“I can’t believe my little love bug is a high schooler,” her mother said the morning of Sandy’s first day. “Mom please don’t make this a big deal, it’s a good that dad’s not here because we both know he would do that secretly crying thing,” Sandy said as she and her mom both laughed in agreement. Sandy is an absolute daddy’s girl and she has absolutely no shame in the matter. In reality, she’s close to both of her parents and best friends with her sister who was still in elementary school. “I do wish that you were driving me though,” Sandy said to her mother who was starting to tear up again. There was no bus that took her to her old school so she got to ride with her parents, which was definitely a luxury that she was going to miss. “The bus will be fine my love,” her mom reassured her, “I will stand with you at the stop for the first couple of times.” Sandy felt herself take a big gulp and hope that her mom was right, but nope. The bus was as scary as she figured it would be and everyone looked at her like she was a new fresh piece of meat the second she stepped on. The area of town that she lived in was right on the border of a town with a lot of different cultures, all of which were on the bus with her. As soon as the bus stopped at the front of the school, Sandy started to feel sick to her stomach and realized that she was much more nervous than she thought she would be. There at the front, stood the principle ready to greet all of the freshman and make them feel even more uncomfortable. “Good morning, Wildcats,” he shouted as they all huddled through the double doors, and into the cafeteria to wait and find out where their homerooms were. Sandy was summoned to go to Mrs. Jones room, even though she had no idea where that even was. Luckily, a couple of girls in the cafeteria with her were in the same homeroom and asked Sandy if she wanted to go on the hunt together.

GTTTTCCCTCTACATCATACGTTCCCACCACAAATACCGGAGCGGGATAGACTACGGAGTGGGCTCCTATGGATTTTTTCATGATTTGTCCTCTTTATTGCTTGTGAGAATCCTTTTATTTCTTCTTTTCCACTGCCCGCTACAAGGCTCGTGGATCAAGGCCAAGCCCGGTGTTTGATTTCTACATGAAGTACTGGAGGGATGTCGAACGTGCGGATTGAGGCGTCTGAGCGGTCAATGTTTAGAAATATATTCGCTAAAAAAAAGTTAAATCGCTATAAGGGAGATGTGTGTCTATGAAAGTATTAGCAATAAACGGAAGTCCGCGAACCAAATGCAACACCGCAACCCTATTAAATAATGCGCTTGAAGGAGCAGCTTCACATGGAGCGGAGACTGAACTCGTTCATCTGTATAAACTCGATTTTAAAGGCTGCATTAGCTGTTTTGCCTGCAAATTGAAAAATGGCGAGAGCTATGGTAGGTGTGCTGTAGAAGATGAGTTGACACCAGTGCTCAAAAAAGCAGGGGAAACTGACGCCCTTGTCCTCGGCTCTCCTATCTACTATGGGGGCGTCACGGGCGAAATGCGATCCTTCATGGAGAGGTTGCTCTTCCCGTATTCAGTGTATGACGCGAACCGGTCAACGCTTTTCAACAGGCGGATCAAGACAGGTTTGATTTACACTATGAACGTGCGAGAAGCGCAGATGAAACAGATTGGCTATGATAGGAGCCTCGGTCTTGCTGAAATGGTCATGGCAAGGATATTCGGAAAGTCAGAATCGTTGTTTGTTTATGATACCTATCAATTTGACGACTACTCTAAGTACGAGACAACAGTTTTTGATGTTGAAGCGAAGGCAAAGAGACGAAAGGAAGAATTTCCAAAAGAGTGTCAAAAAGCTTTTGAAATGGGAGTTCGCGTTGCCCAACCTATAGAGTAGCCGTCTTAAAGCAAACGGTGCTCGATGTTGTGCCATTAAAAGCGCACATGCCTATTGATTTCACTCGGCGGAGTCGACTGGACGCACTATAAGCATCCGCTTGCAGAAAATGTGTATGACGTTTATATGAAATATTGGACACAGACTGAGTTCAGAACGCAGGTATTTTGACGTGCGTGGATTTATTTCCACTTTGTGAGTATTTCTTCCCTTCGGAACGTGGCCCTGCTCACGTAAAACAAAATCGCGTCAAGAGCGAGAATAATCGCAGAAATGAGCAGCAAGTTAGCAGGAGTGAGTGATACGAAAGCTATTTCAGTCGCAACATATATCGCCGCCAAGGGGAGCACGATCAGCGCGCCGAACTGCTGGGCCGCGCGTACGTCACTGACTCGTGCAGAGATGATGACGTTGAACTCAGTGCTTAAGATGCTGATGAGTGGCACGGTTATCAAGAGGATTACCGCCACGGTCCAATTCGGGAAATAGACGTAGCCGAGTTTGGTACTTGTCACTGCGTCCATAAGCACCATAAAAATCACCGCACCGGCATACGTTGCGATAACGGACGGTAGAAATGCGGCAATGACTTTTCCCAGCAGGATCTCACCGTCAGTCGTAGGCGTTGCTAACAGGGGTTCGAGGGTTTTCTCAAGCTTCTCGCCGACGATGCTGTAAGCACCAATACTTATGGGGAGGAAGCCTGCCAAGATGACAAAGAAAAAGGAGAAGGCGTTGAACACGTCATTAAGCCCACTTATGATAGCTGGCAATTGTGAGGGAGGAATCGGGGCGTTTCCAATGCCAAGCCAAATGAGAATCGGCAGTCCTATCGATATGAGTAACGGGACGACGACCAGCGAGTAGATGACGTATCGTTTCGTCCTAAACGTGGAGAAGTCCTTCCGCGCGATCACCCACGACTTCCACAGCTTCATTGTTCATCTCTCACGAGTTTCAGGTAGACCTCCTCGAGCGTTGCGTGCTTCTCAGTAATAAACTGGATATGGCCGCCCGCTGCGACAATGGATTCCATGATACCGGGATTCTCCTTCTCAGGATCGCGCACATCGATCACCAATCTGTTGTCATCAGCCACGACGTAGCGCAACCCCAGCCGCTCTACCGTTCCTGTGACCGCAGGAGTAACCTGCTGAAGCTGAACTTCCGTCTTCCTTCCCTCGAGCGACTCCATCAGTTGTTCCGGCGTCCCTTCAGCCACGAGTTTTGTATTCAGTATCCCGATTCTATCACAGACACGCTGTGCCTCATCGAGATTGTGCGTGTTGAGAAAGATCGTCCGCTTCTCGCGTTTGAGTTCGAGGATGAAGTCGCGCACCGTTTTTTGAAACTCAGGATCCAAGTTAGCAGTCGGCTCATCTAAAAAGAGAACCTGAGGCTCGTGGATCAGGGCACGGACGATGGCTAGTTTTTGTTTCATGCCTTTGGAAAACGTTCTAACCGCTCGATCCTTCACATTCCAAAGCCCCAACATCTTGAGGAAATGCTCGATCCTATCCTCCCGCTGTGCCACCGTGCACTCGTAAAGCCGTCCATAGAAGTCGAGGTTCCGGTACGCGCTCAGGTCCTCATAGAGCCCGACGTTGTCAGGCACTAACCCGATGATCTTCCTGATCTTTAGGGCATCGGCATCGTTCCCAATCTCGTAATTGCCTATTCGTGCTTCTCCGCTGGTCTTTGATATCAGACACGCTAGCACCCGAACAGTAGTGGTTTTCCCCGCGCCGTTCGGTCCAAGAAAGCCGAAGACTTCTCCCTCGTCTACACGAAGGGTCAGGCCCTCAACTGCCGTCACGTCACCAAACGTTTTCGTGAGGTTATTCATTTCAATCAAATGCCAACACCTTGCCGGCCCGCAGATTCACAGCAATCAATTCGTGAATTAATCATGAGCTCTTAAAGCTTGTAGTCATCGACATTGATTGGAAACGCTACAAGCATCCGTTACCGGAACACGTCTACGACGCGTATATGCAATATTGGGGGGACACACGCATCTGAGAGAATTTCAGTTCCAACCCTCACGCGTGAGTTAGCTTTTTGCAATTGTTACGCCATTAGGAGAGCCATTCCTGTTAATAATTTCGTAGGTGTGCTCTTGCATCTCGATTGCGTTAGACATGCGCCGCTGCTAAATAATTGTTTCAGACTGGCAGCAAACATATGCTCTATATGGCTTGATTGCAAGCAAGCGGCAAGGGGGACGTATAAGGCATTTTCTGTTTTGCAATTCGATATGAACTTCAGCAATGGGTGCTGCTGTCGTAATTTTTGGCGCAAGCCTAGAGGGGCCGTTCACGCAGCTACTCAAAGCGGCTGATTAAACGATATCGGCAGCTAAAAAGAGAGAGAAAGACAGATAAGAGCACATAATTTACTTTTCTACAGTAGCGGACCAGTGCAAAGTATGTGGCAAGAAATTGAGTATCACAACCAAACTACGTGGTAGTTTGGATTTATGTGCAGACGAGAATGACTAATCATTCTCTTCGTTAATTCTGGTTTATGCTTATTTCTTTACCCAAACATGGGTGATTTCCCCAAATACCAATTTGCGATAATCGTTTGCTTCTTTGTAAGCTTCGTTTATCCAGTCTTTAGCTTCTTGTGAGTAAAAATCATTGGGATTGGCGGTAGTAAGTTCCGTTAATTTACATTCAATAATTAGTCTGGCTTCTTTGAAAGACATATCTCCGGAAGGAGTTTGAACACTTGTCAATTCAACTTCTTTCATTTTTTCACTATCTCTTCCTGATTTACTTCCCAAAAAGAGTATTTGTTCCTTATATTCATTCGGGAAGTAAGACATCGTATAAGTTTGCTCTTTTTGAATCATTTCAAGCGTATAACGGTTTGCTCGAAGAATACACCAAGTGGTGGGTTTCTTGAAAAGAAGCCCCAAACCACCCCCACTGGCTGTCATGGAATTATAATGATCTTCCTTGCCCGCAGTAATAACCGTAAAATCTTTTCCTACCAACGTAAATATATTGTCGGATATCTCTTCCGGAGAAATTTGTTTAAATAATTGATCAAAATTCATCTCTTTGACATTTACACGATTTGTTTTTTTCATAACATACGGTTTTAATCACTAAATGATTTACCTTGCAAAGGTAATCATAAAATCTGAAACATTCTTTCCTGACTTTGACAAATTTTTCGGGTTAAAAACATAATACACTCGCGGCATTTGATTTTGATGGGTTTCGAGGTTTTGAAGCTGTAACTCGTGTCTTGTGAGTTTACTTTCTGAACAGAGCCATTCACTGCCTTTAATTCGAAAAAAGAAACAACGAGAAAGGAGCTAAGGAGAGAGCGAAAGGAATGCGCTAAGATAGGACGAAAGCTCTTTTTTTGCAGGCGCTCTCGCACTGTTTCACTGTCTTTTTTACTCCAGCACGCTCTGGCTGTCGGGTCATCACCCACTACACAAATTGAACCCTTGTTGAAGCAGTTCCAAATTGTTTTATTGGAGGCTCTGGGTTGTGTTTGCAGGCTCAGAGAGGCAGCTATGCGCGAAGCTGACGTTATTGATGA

“I’m Allie,” “I’m Rachel,” “and I’m Madison,” said the girls as they began wandering the halls. “I’m Sandy, it’s nice to meet y'all,” she said while concluding that they probably knew each other before high school. “Are you new to Shady Dale?” Madison asked looking Sandy up and down. “No, I just went to private school before this,” she replied, feeling like a deer in headlights. “Oh, that sucks,” Rachel said, obviously knowing a little about how horrible going to private school was. Sandy couldn’t help but think back on all of the times she sat alone at lunch and tried so hard to squeeze herself into the games the kids were playing at recess. Snapping back to reality, the girls had finally stumbled upon Mrs. Jones room.
Mrs. Jones was a younger teacher, couldn’t possibly be over thirty, with her hair in a bun and a South Carolina Gamecocks hat on. “Come on in newbies,” Mrs. Jones said in a super southern accent, that comforted Sandy for some odd reason.
Once homeroom was over and the knots in her stomach were gone, Sandy got through the rest of her day with ease. She met a bunch of new people that all seemed really nice, embraced the concept that her class size was no longer twenty people, and actually had people to sit with at lunch. Besides the scary bus ride home that she was going to have to figure out eventually, she was certain that she was really going to enjoy high school.